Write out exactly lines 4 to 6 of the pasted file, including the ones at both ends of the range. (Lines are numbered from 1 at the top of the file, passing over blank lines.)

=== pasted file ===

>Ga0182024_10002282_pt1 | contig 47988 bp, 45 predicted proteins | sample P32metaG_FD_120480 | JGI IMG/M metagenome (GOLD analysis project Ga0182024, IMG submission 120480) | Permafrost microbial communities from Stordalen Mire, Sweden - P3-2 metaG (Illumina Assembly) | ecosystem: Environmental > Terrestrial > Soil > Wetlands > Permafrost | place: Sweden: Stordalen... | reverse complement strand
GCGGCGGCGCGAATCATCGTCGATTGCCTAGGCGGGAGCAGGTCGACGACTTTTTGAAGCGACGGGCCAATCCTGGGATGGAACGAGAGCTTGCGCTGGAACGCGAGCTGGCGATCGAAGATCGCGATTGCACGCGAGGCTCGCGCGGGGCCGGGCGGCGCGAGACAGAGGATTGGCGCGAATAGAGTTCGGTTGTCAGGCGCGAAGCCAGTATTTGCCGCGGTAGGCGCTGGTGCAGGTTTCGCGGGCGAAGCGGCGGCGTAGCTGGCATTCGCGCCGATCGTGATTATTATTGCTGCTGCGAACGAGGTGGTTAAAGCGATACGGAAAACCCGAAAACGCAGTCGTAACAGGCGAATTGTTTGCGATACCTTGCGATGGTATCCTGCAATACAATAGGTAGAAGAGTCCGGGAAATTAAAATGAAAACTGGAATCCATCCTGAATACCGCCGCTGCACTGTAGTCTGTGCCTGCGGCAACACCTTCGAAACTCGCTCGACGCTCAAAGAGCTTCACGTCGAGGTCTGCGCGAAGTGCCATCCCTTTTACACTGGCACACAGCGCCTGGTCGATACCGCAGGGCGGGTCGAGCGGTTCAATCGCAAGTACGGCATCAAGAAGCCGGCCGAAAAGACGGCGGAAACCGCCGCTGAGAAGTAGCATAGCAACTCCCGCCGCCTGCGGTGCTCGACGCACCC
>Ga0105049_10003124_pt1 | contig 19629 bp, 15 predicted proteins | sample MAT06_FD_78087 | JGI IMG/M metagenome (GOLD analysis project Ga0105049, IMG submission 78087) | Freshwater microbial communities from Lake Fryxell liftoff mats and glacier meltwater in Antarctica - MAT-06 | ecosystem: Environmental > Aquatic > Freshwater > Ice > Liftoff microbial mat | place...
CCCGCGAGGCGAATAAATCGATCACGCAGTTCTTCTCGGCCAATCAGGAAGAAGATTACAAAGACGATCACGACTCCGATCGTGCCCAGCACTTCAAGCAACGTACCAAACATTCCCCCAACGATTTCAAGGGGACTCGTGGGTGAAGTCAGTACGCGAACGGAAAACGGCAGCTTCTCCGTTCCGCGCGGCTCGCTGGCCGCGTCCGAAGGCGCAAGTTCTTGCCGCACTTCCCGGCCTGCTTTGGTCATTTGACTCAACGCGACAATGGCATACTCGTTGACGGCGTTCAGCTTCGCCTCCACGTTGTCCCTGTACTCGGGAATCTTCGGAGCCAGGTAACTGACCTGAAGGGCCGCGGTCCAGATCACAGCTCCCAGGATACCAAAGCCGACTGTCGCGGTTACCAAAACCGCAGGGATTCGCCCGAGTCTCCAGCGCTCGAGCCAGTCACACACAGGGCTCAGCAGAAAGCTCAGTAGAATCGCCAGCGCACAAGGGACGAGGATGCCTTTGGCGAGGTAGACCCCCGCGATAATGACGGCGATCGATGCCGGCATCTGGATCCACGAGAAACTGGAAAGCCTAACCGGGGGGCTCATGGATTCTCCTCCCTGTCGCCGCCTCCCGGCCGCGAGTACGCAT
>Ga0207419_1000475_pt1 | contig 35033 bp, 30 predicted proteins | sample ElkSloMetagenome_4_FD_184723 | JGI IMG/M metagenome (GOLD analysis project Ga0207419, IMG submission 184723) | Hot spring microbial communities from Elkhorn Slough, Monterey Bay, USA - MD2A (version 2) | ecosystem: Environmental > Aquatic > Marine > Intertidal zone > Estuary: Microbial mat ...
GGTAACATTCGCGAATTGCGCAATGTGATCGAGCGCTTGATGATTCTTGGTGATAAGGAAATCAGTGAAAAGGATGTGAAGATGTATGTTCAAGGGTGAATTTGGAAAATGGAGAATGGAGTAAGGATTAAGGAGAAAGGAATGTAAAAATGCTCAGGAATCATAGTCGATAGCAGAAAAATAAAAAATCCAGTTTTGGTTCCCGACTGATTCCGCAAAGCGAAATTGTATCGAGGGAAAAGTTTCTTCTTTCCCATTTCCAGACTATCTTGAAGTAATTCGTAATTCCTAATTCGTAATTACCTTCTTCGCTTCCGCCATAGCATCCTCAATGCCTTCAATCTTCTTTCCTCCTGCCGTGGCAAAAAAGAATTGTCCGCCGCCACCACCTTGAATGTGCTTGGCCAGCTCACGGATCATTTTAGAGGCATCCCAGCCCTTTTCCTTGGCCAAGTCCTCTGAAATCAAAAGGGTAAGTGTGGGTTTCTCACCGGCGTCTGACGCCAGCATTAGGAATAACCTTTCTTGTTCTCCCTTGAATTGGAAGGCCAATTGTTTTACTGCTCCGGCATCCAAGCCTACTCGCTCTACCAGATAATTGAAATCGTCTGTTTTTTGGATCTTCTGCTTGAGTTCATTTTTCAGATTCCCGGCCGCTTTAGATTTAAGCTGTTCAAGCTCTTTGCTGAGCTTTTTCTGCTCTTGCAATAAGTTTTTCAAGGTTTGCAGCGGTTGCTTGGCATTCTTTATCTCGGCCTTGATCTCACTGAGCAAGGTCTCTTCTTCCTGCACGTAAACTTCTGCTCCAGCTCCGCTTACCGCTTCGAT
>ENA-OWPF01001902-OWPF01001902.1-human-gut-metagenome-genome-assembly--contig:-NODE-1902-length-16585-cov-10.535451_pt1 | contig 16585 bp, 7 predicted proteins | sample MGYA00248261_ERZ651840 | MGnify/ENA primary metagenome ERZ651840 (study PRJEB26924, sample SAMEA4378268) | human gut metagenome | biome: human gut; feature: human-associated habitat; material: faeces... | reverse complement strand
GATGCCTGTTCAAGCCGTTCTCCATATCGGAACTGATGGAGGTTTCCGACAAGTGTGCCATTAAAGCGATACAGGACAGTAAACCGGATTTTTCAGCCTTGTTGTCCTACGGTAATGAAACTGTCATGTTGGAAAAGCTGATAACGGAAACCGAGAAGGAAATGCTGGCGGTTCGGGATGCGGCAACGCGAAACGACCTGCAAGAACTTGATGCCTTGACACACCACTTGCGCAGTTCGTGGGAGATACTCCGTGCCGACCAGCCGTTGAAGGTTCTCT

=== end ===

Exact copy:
CCCGCGAGGCGAATAAATCGATCACGCAGTTCTTCTCGGCCAATCAGGAAGAAGATTACAAAGACGATCACGACTCCGATCGTGCCCAGCACTTCAAGCAACGTACCAAACATTCCCCCAACGATTTCAAGGGGACTCGTGGGTGAAGTCAGTACGCGAACGGAAAACGGCAGCTTCTCCGTTCCGCGCGGCTCGCTGGCCGCGTCCGAAGGCGCAAGTTCTTGCCGCACTTCCCGGCCTGCTTTGGTCATTTGACTCAACGCGACAATGGCATACTCGTTGACGGCGTTCAGCTTCGCCTCCACGTTGTCCCTGTACTCGGGAATCTTCGGAGCCAGGTAACTGACCTGAAGGGCCGCGGTCCAGATCACAGCTCCCAGGATACCAAAGCCGACTGTCGCGGTTACCAAAACCGCAGGGATTCGCCCGAGTCTCCAGCGCTCGAGCCAGTCACACACAGGGCTCAGCAGAAAGCTCAGTAGAATCGCCAGCGCACAAGGGACGAGGATGCCTTTGGCGAGGTAGACCCCCGCGATAATGACGGCGATCGATGCCGGCATCTGGATCCACGAGAAACTGGAAAGCCTAACCGGGGGGCTCATGGATTCTCCTCCCTGTCGCCGCCTCCCGGCCGCGAGTACGCAT
>Ga0207419_1000475_pt1 | contig 35033 bp, 30 predicted proteins | sample ElkSloMetagenome_4_FD_184723 | JGI IMG/M metagenome (GOLD analysis project Ga0207419, IMG submission 184723) | Hot spring microbial communities from Elkhorn Slough, Monterey Bay, USA - MD2A (version 2) | ecosystem: Environmental > Aquatic > Marine > Intertidal zone > Estuary: Microbial mat ...
GGTAACATTCGCGAATTGCGCAATGTGATCGAGCGCTTGATGATTCTTGGTGATAAGGAAATCAGTGAAAAGGATGTGAAGATGTATGTTCAAGGGTGAATTTGGAAAATGGAGAATGGAGTAAGGATTAAGGAGAAAGGAATGTAAAAATGCTCAGGAATCATAGTCGATAGCAGAAAAATAAAAAATCCAGTTTTGGTTCCCGACTGATTCCGCAAAGCGAAATTGTATCGAGGGAAAAGTTTCTTCTTTCCCATTTCCAGACTATCTTGAAGTAATTCGTAATTCCTAATTCGTAATTACCTTCTTCGCTTCCGCCATAGCATCCTCAATGCCTTCAATCTTCTTTCCTCCTGCCGTGGCAAAAAAGAATTGTCCGCCGCCACCACCTTGAATGTGCTTGGCCAGCTCACGGATCATTTTAGAGGCATCCCAGCCCTTTTCCTTGGCCAAGTCCTCTGAAATCAAAAGGGTAAGTGTGGGTTTCTCACCGGCGTCTGACGCCAGCATTAGGAATAACCTTTCTTGTTCTCCCTTGAATTGGAAGGCCAATTGTTTTACTGCTCCGGCATCCAAGCCTACTCGCTCTACCAGATAATTGAAATCGTCTGTTTTTTGGATCTTCTGCTTGAGTTCATTTTTCAGATTCCCGGCCGCTTTAGATTTAAGCTGTTCAAGCTCTTTGCTGAGCTTTTTCTGCTCTTGCAATAAGTTTTTCAAGGTTTGCAGCGGTTGCTTGGCATTCTTTATCTCGGCCTTGATCTCACTGAGCAAGGTCTCTTCTTCCTGCACGTAAACTTCTGCTCCAGCTCCGCTTACCGCTTCGAT